ArchiMate Modeling in Practice - Defining the application landscape


Subscribe
Bas van Gils & Sven van Dijk
Posted by Bas van Gils & Sven van Dijk on Oct 21, 2013

Enterprise Architecture, ArchiMate

Welcome to our blog. This is an archived post, most of our knowledge and advice remain valid but some material or links may be outdated. Click here to see our most recent posts.

The team is in full swing now, very much aware of the fact that ‘the pressure is on’. The reference models are in a “good enough” form at the moment, and some of the grumbling from management seems to be fading away. Through informal channels, the team has learned that part of the frustration seems to come from the fact that an audit (“quick scan”) by an external party has resulted in advise to management to “speed things up a notch”. So much for careful planning!

Working closely with her sponsor, Brenda is attempting to buy the team as much time as possible to do the actual work. She has successfully pitched the idea of including a security analysis in the solution models that she has promised. It may mean extra work, but it will be worth it if this is the final push for acceptance of the results from weeks of modeling by the team.

Modeling the application landscapeModeling the application landscape

In order to kick-start the modeling of the actual application landscape, Brenda has developed a simple poster to guide her team. Her mantra is “model as little as possible, but not less”.

Starting with the reference models that have been developed by the team, her goal is to make sure the team first understands at a high-level which capabilities are supported by which functions / data in the system landscape, and then do a mapping on the actual components. The mapping on capabilities will be done as an exercise on the whiteboard and is not a formal deliverable at this point due to timing issues. The team makes a note to pick this up later. Modeling the landscape also include clear insights in how data will move from one component to the next. This will most likely be the hard part to define, given that the team wants to use an MDM-based solution. However, everyone is confident that there will be a lot of value add in the long run, so the team quickly goes to work.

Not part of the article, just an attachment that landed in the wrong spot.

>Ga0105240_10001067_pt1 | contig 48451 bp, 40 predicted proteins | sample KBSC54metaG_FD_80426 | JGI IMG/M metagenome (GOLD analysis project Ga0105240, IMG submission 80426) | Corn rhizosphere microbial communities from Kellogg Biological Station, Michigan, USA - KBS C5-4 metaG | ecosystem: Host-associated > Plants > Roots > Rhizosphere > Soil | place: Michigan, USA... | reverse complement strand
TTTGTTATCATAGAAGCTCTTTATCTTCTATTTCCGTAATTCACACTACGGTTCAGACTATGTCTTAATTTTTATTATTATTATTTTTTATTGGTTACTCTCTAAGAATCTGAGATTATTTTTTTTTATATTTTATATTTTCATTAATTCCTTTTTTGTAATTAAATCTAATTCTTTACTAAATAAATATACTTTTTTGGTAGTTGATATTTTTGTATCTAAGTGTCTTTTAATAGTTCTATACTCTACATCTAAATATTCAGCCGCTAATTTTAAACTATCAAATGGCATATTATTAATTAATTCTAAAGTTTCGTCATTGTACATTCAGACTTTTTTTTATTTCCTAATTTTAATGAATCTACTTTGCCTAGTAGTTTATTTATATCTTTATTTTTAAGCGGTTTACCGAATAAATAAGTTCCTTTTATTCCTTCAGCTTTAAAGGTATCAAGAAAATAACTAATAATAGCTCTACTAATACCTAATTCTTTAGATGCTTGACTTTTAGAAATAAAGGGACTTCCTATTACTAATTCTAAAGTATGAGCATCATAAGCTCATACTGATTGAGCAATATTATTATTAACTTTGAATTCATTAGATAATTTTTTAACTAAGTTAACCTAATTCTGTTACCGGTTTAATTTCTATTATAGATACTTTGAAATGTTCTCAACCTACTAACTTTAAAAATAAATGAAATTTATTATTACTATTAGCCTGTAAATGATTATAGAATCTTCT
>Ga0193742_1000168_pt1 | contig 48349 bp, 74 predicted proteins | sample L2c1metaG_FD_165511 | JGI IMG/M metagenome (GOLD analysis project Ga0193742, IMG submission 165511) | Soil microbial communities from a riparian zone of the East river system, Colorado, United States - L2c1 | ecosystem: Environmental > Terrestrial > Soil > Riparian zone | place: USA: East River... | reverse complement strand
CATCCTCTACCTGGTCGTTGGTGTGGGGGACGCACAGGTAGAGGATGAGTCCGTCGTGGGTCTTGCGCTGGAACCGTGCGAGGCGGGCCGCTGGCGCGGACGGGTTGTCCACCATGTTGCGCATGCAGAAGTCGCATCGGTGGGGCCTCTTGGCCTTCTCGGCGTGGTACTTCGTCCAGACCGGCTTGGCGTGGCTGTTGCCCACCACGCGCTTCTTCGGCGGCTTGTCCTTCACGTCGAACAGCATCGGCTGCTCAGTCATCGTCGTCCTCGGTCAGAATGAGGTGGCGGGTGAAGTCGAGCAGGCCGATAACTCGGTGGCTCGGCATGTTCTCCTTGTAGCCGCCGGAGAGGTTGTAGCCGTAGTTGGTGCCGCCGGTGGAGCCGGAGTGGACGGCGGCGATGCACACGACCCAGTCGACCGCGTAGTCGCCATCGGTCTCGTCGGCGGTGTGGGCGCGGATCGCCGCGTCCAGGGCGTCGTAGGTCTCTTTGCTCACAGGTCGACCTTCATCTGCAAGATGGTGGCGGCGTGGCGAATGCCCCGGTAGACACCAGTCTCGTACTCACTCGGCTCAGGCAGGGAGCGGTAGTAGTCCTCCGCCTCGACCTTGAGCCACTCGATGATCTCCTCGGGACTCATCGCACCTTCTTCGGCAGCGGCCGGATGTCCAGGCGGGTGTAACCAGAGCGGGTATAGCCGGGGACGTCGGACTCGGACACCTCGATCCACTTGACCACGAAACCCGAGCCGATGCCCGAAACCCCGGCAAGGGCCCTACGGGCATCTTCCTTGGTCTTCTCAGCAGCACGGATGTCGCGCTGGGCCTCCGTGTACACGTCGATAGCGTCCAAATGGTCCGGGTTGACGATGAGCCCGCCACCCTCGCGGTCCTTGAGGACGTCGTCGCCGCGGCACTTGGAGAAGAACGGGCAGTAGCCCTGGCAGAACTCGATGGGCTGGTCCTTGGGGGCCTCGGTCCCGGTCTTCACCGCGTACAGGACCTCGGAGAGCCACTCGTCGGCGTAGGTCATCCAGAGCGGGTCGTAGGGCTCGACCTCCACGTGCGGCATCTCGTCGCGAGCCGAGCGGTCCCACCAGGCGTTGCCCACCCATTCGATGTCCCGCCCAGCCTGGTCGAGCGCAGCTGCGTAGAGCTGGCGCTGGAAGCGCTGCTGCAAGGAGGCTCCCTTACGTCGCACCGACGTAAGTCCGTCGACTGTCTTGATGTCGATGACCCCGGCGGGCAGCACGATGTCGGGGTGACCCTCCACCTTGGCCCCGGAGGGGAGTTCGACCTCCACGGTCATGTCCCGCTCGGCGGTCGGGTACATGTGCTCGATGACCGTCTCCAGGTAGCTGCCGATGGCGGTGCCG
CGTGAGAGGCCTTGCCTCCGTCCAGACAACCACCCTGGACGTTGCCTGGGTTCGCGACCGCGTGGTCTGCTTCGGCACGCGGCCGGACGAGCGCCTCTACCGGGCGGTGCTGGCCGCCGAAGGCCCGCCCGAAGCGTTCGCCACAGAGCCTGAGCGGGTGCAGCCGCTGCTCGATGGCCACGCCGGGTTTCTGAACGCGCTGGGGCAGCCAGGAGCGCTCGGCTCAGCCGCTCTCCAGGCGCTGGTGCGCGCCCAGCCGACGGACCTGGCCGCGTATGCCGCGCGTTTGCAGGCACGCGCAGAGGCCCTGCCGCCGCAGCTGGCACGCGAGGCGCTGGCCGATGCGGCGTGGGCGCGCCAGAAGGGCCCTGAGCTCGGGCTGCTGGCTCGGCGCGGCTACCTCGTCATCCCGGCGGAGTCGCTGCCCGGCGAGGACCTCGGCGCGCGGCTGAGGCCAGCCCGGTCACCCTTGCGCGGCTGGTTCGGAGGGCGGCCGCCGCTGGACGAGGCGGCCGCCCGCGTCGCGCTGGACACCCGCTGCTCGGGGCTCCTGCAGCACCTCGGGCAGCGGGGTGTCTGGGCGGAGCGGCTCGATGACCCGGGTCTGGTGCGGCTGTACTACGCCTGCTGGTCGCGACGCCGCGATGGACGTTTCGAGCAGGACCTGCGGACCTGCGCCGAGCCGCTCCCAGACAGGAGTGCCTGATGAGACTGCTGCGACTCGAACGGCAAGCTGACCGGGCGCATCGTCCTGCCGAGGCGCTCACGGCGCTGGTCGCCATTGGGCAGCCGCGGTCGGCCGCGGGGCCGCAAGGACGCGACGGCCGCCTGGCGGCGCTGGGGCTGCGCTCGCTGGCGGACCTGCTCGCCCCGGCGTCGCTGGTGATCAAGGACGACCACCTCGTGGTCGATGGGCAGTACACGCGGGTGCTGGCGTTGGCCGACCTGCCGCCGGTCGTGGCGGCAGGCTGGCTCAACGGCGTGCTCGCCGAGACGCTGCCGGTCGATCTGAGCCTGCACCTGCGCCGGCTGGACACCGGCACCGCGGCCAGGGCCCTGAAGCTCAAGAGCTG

As a final word of guidance, Brenda makes sure that everyone understands that (a) this has to be done quickly, and re-use of the reference models will make that possible, and (b) next week will be all about developing a detailed model that shows how a single capability is supported by the newly developed application landscape.

The target architecture for the application landscape

At this point in the process, the team really starts to benefit from all the preliminary work. The different pieces of the puzzle can now be connected and transformed into a solid and future proof target architecture for the BriteLite organization. The MDM studies and patterns, and the reference application models have been documented consistently in the ArchiMate language, and moreover in a single repository which is an integral part of BriteLite’s EA tooling, BiZZdesign Enterprise Studio. This means that creating models for the target architecture is “merely” a matter of reusing and generating new diagrams based on existing information.

The view below is an example that illustrates this point. It visualizes how the core applications in the landscape are aligned based on the co-existence MDM pattern. The applications share functions and data around customer management, order management, as well as inventory management. The data in the individual source systems is consolidated and managed by the MDM hub. One of the key functions of the MDM hub is to maintain the “golden record” for each of the shared data objects. The team uses a “service oriented” approach. Application services represent “useful” automated functionality for users (human users, or other objects in the application landscape) of a system. Translating this idea to the target application architecture for BriteLite, the MDM hub realizes a “data mastering service” that can be used by the transaction systems. To make this picture even more specific, and to put a focus on what data is mastered by the MDM hub, three “instantiations” of a data mastering service are modeled,  by type of data. 

 View visualizing how core applications in the landscape are aligned

The team also works on the target technology architecture. Team members use the objects from the technology layer in ArchiMate to create diagrams that provide insight on the deployment perspective of the target architecture. The example below shows how ESB technology is incorporated in the infrastructure to support the actual exchange of data between the components, including the core applications, as well as the MDM hub.

 Diagram using objects of Archimate technology layer to provide deployment insights

 

As the development of the target architecture progresses, it is time to start thinking about the next challenge: how to get there from where we are today? In other words, a next task for the team is to start thinking about an implementation roadmap. So stay tuned for the next episode!

 

Delivering Business Outcome with TOGAF and ArchiMate

SUBSCRIBE TO BIZZDESIGN'S BLOG

Join 10.000+ others! Get BiZZdesign's latest articles straight
to your inbox. Enter your email address below:

 

Subscribe to Email Updates

comments powered by Disqus